Alexia Sinclair is best known for her intense colour photographs portraying historical and allegorical figures. Her elaborate compositions take on the complexities of history painting by depicting a moment in a narrative story. The abundant detail and symbolism in her work are devices that allow her to tell complex stories. Her pictures combine the elegant finesse of contemporary fashion design with the sumptuous aesthetics of the Golden Age of painting. You can see a a video on Alexia’s ‘Rococo’ series here.
From the age of four, Sinclair grew up on the stage, performing as a ballerina into her late teens. Being immersed in the fantasy world of the theatre has profoundly impacted the way that she approaches her work. She often creates dramatic staging of her characters by lighting her scenes in the chiaroscuro style. Her creative process involves designing and hand producing elaborate costumes, sets and props to produce extraordinarily detailed large-scale photographs.
Born (1976) in Newcastle, Australia. Alexia Sinclair studied Fine Arts in Sydney at The National Art School (1995-1998). She majored in traditional photography, and her studies in painting, drawing, sculpture and art history have heavily influenced the way that she approaches her practice. Completing a Master of Fine Arts at the University of Newcastle (2007), she went on to win several national awards for her MFA series ‘The Regal Twelve’. Celebrating the lives of twelve powerful women in history, the series took three years to complete and involved compiling over 2,000 plates of medium format film through hand illustration and digital montage.
In her series ‘A Frozen Tale’, Sinclair embarked on a journey to Skokloster Slott, following an invitation from the Armoury at the Royal Palace of Stockholm. Set on frozen Lake Mälaren, the Swedish castle is considered one of the finalist examples of Baroque architecture in all of Europe. Housing vast collections of rare books, artworks and weaponry, the museum has remained untouched for hundreds of years. Respecting the constraints of conservation, she photographed her subjects within the castle, later adding the atmospheric elements that are typical of life in a 17th century castle, such as the smoke of large fireplaces or the geese of a castle kitchen. The large-scale artworks were exhibited on site before exhibiting in festivals in Seoul and Dubai.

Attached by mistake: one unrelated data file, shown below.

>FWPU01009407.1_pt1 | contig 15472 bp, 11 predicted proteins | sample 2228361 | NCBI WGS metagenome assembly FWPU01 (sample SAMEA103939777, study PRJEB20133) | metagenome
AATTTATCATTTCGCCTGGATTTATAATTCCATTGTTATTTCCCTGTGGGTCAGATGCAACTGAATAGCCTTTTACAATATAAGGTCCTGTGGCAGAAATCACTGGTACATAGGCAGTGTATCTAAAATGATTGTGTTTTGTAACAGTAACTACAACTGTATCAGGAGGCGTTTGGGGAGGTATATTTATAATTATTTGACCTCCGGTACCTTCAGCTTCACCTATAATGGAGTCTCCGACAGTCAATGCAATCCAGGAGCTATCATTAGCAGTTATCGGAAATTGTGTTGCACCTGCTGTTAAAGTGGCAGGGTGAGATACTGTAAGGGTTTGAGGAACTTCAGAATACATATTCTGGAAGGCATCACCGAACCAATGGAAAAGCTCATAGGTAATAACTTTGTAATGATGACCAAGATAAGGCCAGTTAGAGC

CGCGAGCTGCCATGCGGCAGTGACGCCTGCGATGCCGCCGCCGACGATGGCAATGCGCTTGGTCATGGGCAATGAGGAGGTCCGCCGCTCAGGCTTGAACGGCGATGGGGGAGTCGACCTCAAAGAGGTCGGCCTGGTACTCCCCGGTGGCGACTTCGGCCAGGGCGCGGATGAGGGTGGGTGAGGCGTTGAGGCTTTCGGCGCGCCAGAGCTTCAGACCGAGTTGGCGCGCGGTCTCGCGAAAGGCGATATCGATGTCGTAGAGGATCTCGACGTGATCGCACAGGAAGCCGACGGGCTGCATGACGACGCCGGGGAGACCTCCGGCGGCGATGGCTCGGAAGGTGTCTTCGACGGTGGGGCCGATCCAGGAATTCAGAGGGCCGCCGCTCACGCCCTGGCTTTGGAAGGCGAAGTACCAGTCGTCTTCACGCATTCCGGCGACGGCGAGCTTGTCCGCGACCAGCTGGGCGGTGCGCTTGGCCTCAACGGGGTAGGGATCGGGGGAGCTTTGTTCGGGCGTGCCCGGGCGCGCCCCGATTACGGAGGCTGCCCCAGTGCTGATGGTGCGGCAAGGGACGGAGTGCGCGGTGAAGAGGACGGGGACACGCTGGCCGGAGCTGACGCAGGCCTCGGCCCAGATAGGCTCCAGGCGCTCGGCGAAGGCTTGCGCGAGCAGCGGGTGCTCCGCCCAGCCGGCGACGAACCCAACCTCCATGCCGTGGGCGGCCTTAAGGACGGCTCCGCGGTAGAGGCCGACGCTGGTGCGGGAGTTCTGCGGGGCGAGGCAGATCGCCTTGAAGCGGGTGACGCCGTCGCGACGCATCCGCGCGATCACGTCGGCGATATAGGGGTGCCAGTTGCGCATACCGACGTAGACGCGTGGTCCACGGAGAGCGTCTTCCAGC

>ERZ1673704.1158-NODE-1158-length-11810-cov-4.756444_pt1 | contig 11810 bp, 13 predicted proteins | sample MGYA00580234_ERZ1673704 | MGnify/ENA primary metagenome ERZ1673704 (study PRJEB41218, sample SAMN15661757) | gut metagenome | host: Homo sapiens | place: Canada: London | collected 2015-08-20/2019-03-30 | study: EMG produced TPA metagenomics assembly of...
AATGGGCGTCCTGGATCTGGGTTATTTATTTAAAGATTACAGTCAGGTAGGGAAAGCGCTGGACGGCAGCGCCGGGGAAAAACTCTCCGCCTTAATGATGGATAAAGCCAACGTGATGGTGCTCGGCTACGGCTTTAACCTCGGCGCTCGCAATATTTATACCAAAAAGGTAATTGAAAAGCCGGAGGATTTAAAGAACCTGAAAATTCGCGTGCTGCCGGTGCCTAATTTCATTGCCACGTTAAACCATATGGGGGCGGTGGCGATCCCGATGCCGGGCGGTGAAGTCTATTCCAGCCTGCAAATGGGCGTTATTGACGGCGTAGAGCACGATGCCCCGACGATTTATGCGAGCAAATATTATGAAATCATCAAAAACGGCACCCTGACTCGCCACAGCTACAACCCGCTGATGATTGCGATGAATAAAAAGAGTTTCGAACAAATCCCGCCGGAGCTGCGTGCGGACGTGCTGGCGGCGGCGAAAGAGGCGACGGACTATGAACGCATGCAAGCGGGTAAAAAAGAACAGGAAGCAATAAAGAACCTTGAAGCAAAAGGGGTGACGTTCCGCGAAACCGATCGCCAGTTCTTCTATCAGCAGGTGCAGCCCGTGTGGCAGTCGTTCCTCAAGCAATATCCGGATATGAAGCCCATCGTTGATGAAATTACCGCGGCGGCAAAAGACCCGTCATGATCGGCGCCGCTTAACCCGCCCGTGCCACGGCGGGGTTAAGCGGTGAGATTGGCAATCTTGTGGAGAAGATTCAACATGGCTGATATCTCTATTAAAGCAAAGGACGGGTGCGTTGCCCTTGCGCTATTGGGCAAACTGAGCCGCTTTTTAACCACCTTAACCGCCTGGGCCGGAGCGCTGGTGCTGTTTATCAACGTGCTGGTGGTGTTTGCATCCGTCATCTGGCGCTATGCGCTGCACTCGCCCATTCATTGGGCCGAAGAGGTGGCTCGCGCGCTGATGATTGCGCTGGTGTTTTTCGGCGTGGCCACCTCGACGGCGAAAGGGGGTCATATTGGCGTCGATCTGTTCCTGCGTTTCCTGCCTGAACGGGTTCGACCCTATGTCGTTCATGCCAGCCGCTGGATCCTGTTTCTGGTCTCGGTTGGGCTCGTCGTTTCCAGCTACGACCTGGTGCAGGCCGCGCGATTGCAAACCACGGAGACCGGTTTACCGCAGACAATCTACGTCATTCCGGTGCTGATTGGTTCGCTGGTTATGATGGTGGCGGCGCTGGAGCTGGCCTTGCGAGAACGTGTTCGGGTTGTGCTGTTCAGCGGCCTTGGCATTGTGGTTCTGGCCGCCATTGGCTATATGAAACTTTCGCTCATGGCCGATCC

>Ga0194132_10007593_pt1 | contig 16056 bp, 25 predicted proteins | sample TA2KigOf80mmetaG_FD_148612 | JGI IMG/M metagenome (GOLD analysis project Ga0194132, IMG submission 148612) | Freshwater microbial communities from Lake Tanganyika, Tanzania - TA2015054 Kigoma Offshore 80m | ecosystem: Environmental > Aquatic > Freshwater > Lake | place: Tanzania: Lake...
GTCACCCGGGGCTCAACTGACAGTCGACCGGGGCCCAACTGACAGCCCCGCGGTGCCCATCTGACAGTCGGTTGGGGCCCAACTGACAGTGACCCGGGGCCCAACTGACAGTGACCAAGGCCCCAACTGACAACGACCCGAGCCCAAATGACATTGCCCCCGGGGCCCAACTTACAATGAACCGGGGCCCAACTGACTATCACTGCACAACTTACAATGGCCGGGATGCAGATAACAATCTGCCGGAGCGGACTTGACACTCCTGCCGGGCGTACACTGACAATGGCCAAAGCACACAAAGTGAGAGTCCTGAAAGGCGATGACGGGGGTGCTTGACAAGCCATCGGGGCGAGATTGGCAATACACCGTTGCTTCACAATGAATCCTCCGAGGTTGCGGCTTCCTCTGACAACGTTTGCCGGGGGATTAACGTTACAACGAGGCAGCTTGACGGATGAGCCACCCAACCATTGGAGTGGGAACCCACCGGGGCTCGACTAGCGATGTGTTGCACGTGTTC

The ‘Rococo’ series is a collection of sensual portraits inspired by the 18th century pleasure playgrounds of French court. The project is guided by the design aesthetics and flamboyant fashions of the period. Through extensive research, Sinclair handmade costuming from richly embroidered silks, muslins, flowers and feathers, to accessorise and reimagine iconic women of the court. In the year leading up, she grew thousands of flowers for the elaborate sets, arranging the exotic flowerbeds around her models in a studio setting. This series is ongoing.
Sinclair is a creative artist whose practice spans both fine art and commercial application. Her artworks have been exhibited in the National Portrait Gallery, London, the Australian Centre for Photography, the Art Gallery of New South Wales, the National Portrait Gallery, Canberra and internationally in photography festivals from Paris to Pingyao, Seoul and Dubai. Her commercial clients include the United Nations Children’s Fund (UNICEF), the Bill and Melinda Gates Foundation, Queensland Ballet, New Zealand Opera, Qantas Airlines, Harper’s Bazaar and Christie’s. Sinclair currently lives and works in London, with her husband James Hill and their daughter Heidi Sinclair-Hill.